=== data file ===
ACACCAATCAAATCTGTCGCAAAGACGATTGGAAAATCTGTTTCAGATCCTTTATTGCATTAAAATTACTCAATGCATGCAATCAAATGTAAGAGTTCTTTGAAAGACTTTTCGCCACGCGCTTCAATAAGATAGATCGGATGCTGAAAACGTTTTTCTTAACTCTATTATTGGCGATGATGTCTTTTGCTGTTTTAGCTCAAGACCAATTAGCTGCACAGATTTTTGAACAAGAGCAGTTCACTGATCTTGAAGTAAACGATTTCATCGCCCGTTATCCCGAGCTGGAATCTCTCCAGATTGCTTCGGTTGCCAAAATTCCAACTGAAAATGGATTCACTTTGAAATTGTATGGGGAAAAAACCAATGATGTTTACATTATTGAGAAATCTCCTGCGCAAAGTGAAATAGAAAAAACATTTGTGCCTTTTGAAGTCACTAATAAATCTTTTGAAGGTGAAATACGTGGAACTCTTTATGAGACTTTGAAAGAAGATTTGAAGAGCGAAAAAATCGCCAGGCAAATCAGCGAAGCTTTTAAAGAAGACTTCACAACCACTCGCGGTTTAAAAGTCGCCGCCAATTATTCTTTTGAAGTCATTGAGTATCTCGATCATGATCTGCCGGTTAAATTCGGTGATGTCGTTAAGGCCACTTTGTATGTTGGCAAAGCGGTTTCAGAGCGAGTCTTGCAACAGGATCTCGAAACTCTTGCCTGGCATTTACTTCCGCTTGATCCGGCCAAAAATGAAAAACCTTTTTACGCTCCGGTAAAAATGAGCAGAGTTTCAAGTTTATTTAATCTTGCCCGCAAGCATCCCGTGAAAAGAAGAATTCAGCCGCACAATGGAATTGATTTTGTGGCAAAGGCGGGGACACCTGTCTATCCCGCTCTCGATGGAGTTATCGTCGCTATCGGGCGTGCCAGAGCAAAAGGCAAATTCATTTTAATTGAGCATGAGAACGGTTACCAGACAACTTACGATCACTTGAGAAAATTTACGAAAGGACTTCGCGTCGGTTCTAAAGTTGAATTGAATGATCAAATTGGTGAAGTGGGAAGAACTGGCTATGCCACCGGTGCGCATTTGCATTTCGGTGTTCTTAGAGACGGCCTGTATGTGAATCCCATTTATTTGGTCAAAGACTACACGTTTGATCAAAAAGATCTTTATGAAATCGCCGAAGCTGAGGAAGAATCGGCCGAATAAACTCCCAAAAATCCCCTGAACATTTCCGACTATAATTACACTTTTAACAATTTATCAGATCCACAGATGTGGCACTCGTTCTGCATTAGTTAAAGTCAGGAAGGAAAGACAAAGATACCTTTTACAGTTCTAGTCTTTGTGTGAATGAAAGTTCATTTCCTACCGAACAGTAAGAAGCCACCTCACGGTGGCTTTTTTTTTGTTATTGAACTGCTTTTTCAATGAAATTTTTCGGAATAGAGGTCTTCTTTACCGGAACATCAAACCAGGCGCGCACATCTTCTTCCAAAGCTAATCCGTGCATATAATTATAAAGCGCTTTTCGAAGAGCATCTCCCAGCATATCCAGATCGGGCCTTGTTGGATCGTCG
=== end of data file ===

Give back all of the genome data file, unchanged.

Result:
ACACCAATCAAATCTGTCGCAAAGACGATTGGAAAATCTGTTTCAGATCCTTTATTGCATTAAAATTACTCAATGCATGCAATCAAATGTAAGAGTTCTTTGAAAGACTTTTCGCCACGCGCTTCAATAAGATAGATCGGATGCTGAAAACGTTTTTCTTAACTCTATTATTGGCGATGATGTCTTTTGCTGTTTTAGCTCAAGACCAATTAGCTGCACAGATTTTTGAACAAGAGCAGTTCACTGATCTTGAAGTAAACGATTTCATCGCCCGTTATCCCGAGCTGGAATCTCTCCAGATTGCTTCGGTTGCCAAAATTCCAACTGAAAATGGATTCACTTTGAAATTGTATGGGGAAAAAACCAATGATGTTTACATTATTGAGAAATCTCCTGCGCAAAGTGAAATAGAAAAAACATTTGTGCCTTTTGAAGTCACTAATAAATCTTTTGAAGGTGAAATACGTGGAACTCTTTATGAGACTTTGAAAGAAGATTTGAAGAGCGAAAAAATCGCCAGGCAAATCAGCGAAGCTTTTAAAGAAGACTTCACAACCACTCGCGGTTTAAAAGTCGCCGCCAATTATTCTTTTGAAGTCATTGAGTATCTCGATCATGATCTGCCGGTTAAATTCGGTGATGTCGTTAAGGCCACTTTGTATGTTGGCAAAGCGGTTTCAGAGCGAGTCTTGCAACAGGATCTCGAAACTCTTGCCTGGCATTTACTTCCGCTTGATCCGGCCAAAAATGAAAAACCTTTTTACGCTCCGGTAAAAATGAGCAGAGTTTCAAGTTTATTTAATCTTGCCCGCAAGCATCCCGTGAAAAGAAGAATTCAGCCGCACAATGGAATTGATTTTGTGGCAAAGGCGGGGACACCTGTCTATCCCGCTCTCGATGGAGTTATCGTCGCTATCGGGCGTGCCAGAGCAAAAGGCAAATTCATTTTAATTGAGCATGAGAACGGTTACCAGACAACTTACGATCACTTGAGAAAATTTACGAAAGGACTTCGCGTCGGTTCTAAAGTTGAATTGAATGATCAAATTGGTGAAGTGGGAAGAACTGGCTATGCCACCGGTGCGCATTTGCATTTCGGTGTTCTTAGAGACGGCCTGTATGTGAATCCCATTTATTTGGTCAAAGACTACACGTTTGATCAAAAAGATCTTTATGAAATCGCCGAAGCTGAGGAAGAATCGGCCGAATAAACTCCCAAAAATCCCCTGAACATTTCCGACTATAATTACACTTTTAACAATTTATCAGATCCACAGATGTGGCACTCGTTCTGCATTAGTTAAAGTCAGGAAGGAAAGACAAAGATACCTTTTACAGTTCTAGTCTTTGTGTGAATGAAAGTTCATTTCCTACCGAACAGTAAGAAGCCACCTCACGGTGGCTTTTTTTTTGTTATTGAACTGCTTTTTCAATGAAATTTTTCGGAATAGAGGTCTTCTTTACCGGAACATCAAACCAGGCGCGCACATCTTCTTCCAAAGCTAATCCGTGCATATAATTATAAAGCGCTTTTCGAAGAGCATCTCCCAGCATATCCAGATCGGGCCTTGTTGGATCGTCG